A leading global health figure has warned the next worldwide health crisis could come in the form of food shortages, as the price of basic supplies skyrockets in even the wealthiest of nations.
Peter Sands, who is the executive director of the Global Fund to Fight AIDS, Tuberculosis and Malaria, believes a food shortage could be “just as deadly” as an airborne pandemic if authorities fail to prepare.
According to Sands, after over two years of completely restructuring the world upon the emergence of a respiratory virus, governments now have to prepare for an even more complicated beast.
Australia is already beginning to see early signs of food stress as lettuce prices hit an incredible $12 per head in some areas following the flood season. Natural disasters, coupled with inflation and complications in the global trade industry, could produce a perfect storm as the globe begins to find its feet.
Sands, who works in areas already struggling with poverty and malnutrition, says wealthy governments risk making the “classic” mistake of concerning themselves only with crises that reflect the most recent disaster the world has faced.
“It’s not as well-defined as some brand new pathogen appearing with distinctive new symptoms. But it could well be just as deadly,” he said, via Reuters.
Sands said governments needed to strengthen health systems to prepare for the health repercussions of food shortages.
While it is unclear just how devastating accelerated food shortages could be to a first-world country like Australia, health experts have urged leaders to stay vigilant.
The Global Fund is aiming to raise $18 billion to boost worldwide health systems and has already raised over a third of its target for the 2024-2026 period.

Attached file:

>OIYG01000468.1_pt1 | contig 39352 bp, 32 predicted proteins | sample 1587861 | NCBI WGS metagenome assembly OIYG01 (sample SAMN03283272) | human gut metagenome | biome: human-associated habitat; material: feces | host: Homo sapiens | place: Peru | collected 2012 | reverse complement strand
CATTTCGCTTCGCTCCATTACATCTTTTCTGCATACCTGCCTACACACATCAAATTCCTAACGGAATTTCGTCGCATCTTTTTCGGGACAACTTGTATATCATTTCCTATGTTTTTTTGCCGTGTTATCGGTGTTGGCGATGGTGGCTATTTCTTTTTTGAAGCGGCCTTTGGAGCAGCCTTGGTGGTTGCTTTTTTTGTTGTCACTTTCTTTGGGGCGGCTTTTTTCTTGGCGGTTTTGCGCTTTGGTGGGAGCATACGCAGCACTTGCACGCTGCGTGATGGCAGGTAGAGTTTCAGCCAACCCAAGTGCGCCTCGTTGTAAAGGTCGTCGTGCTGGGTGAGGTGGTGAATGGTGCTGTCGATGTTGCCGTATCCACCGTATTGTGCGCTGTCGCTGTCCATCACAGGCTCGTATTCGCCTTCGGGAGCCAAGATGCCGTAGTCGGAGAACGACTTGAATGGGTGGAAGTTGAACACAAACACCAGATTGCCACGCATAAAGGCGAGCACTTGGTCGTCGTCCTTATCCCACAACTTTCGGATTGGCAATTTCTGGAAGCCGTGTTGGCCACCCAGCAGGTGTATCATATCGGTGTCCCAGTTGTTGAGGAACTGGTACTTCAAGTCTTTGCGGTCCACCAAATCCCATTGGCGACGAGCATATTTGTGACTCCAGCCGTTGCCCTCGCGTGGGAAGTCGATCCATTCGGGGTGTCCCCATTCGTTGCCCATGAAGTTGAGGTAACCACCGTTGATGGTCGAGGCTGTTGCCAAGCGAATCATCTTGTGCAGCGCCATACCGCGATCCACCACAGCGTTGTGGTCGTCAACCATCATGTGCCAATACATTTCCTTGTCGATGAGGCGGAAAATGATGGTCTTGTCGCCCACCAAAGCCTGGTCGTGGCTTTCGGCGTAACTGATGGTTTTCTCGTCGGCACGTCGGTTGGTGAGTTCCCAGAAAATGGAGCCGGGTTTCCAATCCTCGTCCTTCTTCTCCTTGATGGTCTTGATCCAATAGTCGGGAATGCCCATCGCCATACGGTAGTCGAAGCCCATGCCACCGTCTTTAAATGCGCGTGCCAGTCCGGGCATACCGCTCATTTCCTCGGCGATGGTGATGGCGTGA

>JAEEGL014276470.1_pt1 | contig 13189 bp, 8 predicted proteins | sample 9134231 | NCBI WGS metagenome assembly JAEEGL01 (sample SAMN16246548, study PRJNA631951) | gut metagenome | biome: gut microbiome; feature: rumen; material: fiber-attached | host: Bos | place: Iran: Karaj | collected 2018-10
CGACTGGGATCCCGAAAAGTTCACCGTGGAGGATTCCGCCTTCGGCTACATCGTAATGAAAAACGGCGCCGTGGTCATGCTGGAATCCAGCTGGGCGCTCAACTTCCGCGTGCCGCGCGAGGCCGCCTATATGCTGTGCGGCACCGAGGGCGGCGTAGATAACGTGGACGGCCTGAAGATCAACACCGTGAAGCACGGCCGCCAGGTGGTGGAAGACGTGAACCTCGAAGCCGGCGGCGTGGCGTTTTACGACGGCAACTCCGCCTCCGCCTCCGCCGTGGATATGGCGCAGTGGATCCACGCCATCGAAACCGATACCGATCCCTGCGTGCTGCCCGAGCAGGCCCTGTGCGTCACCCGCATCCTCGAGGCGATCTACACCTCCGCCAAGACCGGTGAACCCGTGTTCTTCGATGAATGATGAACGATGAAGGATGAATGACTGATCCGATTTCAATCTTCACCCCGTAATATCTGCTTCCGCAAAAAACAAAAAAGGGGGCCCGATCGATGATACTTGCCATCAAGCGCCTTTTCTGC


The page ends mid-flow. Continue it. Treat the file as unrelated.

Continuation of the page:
University of Canberra ecological public health expert Dr. Ro McFarlane says the global food production and supply system is proving as vulnerable as silicon chips, clothing, toys and fuels.
“We’ve been talking about these very scenarios for 50 years,” Dr. McFarlane told news.com.au in May.
“We’ve been speculating. We’ve been measuring. We’ve been applying our minds to making predictive models. But for various reasons, we’ve not been taken particularly seriously.”
“We’ve centralized and commodified and simplified all the foods we eat,” she explains. “That’s made it incredibly vulnerable to the extremes in weather that are happening at the moment in Canada, the US and Australia. The ability to absorb a conflict like that between Russia and Ukraine just isn’t there.”
“It’s about the incredible implications of not getting these right. It goes beyond conflict and social unrest. It’s also a national health issue,” Dr. McFarlane continued, highlighting the potential pressures of climate change on food supplies around the world.
“In an ideal world, if you can get what is currently an adequate amount of food produced around the globe into the mouths of everyone, we’d be OK. But that won’t remain the case under climate change – unless we’re very clever.”
In the US, President Biden has continued to warn of food shortages due to “Russian sanctions” as prices for supermarket staples and fuel continue to soar in the country of 330 million.
Australia and New Zealand food and agribusiness research general manager Stefan Vogel said the conflict would result in a huge shortage of grain this year and beyond.
“Last year, Ukraine exported 70 million tonnes of grain, which is twice the amount that comes out of Australia … but this year it will be a fraction of that,” Mr. Vogel said.
“Volumes will be reduced by at least 45 percent and probably more.”
Last month, United Nations Secretary-General António Guterres warned of “the specter of a global food shortage in the coming months” without intervention from international leaders.
According to UN figures, the number of severely food-insecure people has doubled in the past two years, from 135 million pre-pandemic to 276 million today.